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I have a habit of getting lost. -- Bono

Dublin Visitor's Guide

@U2

The Dublin Innocence + Experience concerts Nov. 23-24 and Nov. 27-28 will be a hometown gig for many, who can skip reading this guide to visiting their city. But for the uninitiated, non-Irish U2 fans invading Dublin as tourists, we hope this guide helps you find food, drink, transportation, Wi-Fi and possible daytime excursion spots.

For details about U2-related sites in Dublin, such as the Bonavox hearing aids store and Cedarwood Road, visit @U2’s Guide to U2’s Dublin on Google Maps, which handily pinpoints and describes each place (including sites that no longer exist).  

The information here was provided by Irish @U2 staffers Donal Murphy and Carol Foster, and frequent Dublin visitor Arlan Hess.

For a more comprehensive guide to all things Dublin, try Visit Dublin or the Dublin Visitors Centre.

Re-vamped_Bono_Vox_store,_February_2007

Currency

Ireland uses the euro (€). Check exchange rates at www.xe.com.

You can exchange your home currency for euros before you go, or in Ireland at the Dublin Airport, banks and ATMs.

Mobile Phones

If you visit Dublin and use your smartphone/cellphone like you do at home, your service provider is likely to charge you significant amounts of money for "roaming" outside your home network's coverage area. Many wireless companies around the world offer international calling/data plans, but they can also be expensive; check with your home country operator for pricing. Some companies offer international bundled minutes.

For those who assume that calls, texts and data roaming will be automatically available when they arrive in Ireland, that is not always the case. Check with your home operator for details, and learn how to elect to enable this feature.

If you go with a local mobile service, several low-cost options are available. Tesco is one of the cheapest. If you have an unlocked device, you can pick up a prepaid Tesco SIM card, which will work immediately on your phone. If your device is not unlocked, you can purchase a basic prepaid phone. There is a Tesco store in central Dublin, in Jervis Street, a city centre shopping complex. More on Tesco Mobile is available here.

Other low-cost options are prepaid phones from Meteor, Vodafone and Three; these companies have stores throughout Dublin city centre.

Wi-Fi

Many hotels/hostels have free Wi-Fi; check in advance when booking. Wi-Fi service might be offered “free all the time” or “first hour free”; again, check in advance. You might need a password, depending on the hotel policy. Speeds vary enormously. Typically (but not always,) free Wi-Fi tends to be slower than paid Wi-Fi.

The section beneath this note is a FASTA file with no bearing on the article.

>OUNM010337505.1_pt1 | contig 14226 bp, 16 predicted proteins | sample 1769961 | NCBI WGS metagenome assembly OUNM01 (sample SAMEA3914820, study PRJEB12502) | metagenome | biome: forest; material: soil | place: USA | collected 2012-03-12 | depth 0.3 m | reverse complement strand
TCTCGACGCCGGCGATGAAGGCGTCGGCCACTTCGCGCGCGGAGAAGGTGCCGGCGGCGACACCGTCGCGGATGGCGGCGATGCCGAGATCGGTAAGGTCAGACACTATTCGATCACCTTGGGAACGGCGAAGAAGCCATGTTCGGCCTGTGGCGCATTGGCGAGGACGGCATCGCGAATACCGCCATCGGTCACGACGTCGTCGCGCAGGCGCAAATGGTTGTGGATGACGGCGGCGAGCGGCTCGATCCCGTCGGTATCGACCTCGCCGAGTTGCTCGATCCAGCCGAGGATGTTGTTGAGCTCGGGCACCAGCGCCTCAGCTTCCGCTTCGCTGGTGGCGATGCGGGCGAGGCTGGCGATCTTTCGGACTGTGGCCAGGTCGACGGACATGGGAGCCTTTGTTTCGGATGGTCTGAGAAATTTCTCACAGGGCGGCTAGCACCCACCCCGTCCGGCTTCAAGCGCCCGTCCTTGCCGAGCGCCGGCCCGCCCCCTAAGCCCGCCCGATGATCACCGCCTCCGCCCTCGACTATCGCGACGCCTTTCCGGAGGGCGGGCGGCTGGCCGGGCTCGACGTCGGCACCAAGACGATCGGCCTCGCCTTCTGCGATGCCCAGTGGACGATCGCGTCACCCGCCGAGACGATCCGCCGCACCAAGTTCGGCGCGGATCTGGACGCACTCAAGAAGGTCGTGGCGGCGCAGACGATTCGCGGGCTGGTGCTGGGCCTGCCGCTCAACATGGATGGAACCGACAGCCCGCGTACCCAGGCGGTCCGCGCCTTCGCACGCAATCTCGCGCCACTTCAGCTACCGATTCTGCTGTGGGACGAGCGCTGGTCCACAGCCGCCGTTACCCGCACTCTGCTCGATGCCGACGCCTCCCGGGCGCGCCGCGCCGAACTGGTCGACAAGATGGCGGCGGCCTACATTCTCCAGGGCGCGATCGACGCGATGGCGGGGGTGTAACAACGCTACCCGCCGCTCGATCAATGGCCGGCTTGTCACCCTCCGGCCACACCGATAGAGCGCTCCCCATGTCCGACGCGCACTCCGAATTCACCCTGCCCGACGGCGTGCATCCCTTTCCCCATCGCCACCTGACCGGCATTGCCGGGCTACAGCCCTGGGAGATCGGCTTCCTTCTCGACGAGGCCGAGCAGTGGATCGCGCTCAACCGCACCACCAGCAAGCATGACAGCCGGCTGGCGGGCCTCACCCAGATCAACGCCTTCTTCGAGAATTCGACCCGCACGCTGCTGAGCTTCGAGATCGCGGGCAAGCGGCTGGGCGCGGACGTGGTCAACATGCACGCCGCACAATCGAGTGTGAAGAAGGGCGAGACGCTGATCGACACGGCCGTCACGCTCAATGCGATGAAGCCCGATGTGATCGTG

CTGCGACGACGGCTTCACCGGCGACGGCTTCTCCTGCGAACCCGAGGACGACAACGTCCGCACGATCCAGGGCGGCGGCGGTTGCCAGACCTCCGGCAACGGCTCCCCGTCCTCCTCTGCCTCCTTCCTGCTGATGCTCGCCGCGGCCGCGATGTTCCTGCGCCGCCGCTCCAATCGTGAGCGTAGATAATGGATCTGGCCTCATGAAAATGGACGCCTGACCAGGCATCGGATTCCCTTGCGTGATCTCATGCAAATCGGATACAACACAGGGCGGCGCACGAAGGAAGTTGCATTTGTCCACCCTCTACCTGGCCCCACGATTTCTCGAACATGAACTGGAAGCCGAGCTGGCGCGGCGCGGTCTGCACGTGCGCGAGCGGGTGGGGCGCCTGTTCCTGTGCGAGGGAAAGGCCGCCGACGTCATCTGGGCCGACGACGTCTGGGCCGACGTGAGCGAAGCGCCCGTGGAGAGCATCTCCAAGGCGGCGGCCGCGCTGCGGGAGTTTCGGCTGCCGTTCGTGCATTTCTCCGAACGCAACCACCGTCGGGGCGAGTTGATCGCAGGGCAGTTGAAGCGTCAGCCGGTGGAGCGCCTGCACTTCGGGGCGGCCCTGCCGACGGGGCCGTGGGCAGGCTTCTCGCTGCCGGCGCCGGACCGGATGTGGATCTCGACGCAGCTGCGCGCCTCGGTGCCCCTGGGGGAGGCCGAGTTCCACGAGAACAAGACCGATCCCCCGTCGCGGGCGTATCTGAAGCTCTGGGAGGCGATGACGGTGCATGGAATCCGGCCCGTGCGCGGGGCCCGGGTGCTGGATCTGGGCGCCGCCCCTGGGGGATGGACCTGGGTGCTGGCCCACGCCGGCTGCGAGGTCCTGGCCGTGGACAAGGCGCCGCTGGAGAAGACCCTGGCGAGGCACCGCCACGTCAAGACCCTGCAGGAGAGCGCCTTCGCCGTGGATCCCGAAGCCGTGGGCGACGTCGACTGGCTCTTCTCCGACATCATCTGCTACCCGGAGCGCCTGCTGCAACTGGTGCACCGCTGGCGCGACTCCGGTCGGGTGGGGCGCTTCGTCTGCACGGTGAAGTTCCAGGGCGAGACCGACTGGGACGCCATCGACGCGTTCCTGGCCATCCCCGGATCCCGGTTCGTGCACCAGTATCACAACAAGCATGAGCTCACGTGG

When you are out and about, most pubs/restaurants/cafes have in-house Wi-Fi, which is usually free. Passwords are commonplace, and available at the bar counter from a staff member, or on in-house signage.

Transportation

Dublin Airport to City Centre

Taxi: Irish taxis charge based on a combination of distance and time; a taxi from Dublin Airport will cost from 25 to 30 euros – one way.

Bus: A number of options are available, with prices starting at 10 euros. Book in advance and online for the best fares. Aircoach is a great option because it offers onboard Wi-Fi, and the buses are more comfortable. Aircoach brings you directly to the city centre, without stopping. Make sure you know where your stop to get off is. Find out in advance the terminals where you will be arriving and departing so that you can book your bus to and from the airport in advance.

More options are described here.

City Centre

Luas:Luas (Irish for “speed”) is Dublin’s electric on-street tram system. It has two separate lines, Green and Red, and while they travel to many of the places you may want to go, if you are exploring the city in more detail, the Luas has some limitations. However, it is the most efficient way of getting around the main city centre areas. You buy your ticket in advance, at pay stations located at each stop. You can also purchase multi-day passes.

Luas_Dublin